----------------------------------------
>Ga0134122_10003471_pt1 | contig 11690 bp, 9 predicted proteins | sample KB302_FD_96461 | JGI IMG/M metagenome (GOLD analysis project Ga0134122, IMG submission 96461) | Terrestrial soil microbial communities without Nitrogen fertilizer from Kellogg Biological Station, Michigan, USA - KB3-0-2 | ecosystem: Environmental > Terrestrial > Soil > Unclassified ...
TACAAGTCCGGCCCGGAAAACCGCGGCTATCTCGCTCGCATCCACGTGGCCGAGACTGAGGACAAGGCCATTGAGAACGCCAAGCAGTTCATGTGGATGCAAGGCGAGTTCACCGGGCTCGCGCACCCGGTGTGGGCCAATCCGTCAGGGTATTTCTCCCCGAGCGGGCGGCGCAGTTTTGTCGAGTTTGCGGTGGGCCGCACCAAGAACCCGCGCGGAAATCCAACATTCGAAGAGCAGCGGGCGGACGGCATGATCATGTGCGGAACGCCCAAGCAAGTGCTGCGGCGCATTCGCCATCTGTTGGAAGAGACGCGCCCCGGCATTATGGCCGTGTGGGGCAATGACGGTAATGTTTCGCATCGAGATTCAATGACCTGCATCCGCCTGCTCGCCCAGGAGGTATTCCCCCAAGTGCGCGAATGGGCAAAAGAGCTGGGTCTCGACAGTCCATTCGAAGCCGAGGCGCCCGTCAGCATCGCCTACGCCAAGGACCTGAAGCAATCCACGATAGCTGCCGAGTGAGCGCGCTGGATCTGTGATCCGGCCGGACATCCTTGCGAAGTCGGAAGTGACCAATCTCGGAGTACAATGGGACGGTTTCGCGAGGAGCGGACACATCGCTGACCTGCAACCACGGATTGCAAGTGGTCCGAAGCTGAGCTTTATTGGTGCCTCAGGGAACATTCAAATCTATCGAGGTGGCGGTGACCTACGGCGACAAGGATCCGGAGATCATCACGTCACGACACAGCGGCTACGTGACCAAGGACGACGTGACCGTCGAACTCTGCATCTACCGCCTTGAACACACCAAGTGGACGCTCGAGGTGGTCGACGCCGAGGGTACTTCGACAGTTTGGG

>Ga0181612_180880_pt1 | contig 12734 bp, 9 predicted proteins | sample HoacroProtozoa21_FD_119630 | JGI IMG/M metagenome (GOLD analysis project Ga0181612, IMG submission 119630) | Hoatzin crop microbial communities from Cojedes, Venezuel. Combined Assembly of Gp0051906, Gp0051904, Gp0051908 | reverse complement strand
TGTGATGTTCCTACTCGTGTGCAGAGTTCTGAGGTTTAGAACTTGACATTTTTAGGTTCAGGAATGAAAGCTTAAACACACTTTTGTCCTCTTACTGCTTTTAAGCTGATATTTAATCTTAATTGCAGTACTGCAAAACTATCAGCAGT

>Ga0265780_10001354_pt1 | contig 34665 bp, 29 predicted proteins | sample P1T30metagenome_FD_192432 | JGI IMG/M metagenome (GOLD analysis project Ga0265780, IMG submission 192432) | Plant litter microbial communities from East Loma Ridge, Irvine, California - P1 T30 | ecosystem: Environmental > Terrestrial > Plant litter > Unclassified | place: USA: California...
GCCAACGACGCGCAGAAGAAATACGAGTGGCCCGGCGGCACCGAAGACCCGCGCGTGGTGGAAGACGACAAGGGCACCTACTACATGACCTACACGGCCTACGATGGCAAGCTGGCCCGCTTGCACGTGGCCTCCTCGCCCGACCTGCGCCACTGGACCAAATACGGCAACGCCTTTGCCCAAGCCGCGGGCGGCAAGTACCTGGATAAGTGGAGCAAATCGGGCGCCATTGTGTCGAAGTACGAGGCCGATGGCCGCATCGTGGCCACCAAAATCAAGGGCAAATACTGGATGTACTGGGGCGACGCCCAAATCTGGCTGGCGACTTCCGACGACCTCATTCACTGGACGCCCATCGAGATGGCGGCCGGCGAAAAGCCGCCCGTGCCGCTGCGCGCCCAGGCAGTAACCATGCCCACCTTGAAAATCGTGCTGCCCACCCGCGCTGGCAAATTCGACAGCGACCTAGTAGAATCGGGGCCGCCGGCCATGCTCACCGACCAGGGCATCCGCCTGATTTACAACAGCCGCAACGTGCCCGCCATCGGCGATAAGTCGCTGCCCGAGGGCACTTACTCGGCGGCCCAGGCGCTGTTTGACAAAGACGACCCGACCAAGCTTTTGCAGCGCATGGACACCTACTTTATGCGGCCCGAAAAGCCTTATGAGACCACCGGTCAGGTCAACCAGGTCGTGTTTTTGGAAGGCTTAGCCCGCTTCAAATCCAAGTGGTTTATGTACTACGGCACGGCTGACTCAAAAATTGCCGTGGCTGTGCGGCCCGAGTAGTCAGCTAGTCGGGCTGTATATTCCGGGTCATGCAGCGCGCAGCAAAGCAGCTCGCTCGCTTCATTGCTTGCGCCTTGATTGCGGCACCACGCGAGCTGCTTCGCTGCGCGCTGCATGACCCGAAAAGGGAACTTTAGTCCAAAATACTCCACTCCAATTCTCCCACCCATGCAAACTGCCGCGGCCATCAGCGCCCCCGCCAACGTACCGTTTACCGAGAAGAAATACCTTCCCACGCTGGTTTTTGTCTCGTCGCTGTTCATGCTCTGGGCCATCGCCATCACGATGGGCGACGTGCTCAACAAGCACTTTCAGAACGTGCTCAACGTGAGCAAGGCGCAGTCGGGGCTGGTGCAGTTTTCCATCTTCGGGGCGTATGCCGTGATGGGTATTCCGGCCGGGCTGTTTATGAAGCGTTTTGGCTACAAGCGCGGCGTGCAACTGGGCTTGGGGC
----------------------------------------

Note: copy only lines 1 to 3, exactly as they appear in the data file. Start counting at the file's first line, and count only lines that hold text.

>Ga0134122_10003471_pt1 | contig 11690 bp, 9 predicted proteins | sample KB302_FD_96461 | JGI IMG/M metagenome (GOLD analysis project Ga0134122, IMG submission 96461) | Terrestrial soil microbial communities without Nitrogen fertilizer from Kellogg Biological Station, Michigan, USA - KB3-0-2 | ecosystem: Environmental > Terrestrial > Soil > Unclassified ...
TACAAGTCCGGCCCGGAAAACCGCGGCTATCTCGCTCGCATCCACGTGGCCGAGACTGAGGACAAGGCCATTGAGAACGCCAAGCAGTTCATGTGGATGCAAGGCGAGTTCACCGGGCTCGCGCACCCGGTGTGGGCCAATCCGTCAGGGTATTTCTCCCCGAGCGGGCGGCGCAGTTTTGTCGAGTTTGCGGTGGGCCGCACCAAGAACCCGCGCGGAAATCCAACATTCGAAGAGCAGCGGGCGGACGGCATGATCATGTGCGGAACGCCCAAGCAAGTGCTGCGGCGCATTCGCCATCTGTTGGAAGAGACGCGCCCCGGCATTATGGCCGTGTGGGGCAATGACGGTAATGTTTCGCATCGAGATTCAATGACCTGCATCCGCCTGCTCGCCCAGGAGGTATTCCCCCAAGTGCGCGAATGGGCAAAAGAGCTGGGTCTCGACAGTCCATTCGAAGCCGAGGCGCCCGTCAGCATCGCCTACGCCAAGGACCTGAAGCAATCCACGATAGCTGCCGAGTGAGCGCGCTGGATCTGTGATCCGGCCGGACATCCTTGCGAAGTCGGAAGTGACCAATCTCGGAGTACAATGGGACGGTTTCGCGAGGAGCGGACACATCGCTGACCTGCAACCACGGATTGCAAGTGGTCCGAAGCTGAGCTTTATTGGTGCCTCAGGGAACATTCAAATCTATCGAGGTGGCGGTGACCTACGGCGACAAGGATCCGGAGATCATCACGTCACGACACAGCGGCTACGTGACCAAGGACGACGTGACCGTCGAACTCTGCATCTACCGCCTTGAACACACCAAGTGGACGCTCGAGGTGGTCGACGCCGAGGGTACTTCGACAGTTTGGG

>Ga0181612_180880_pt1 | contig 12734 bp, 9 predicted proteins | sample HoacroProtozoa21_FD_119630 | JGI IMG/M metagenome (GOLD analysis project Ga0181612, IMG submission 119630) | Hoatzin crop microbial communities from Cojedes, Venezuel. Combined Assembly of Gp0051906, Gp0051904, Gp0051908 | reverse complement strand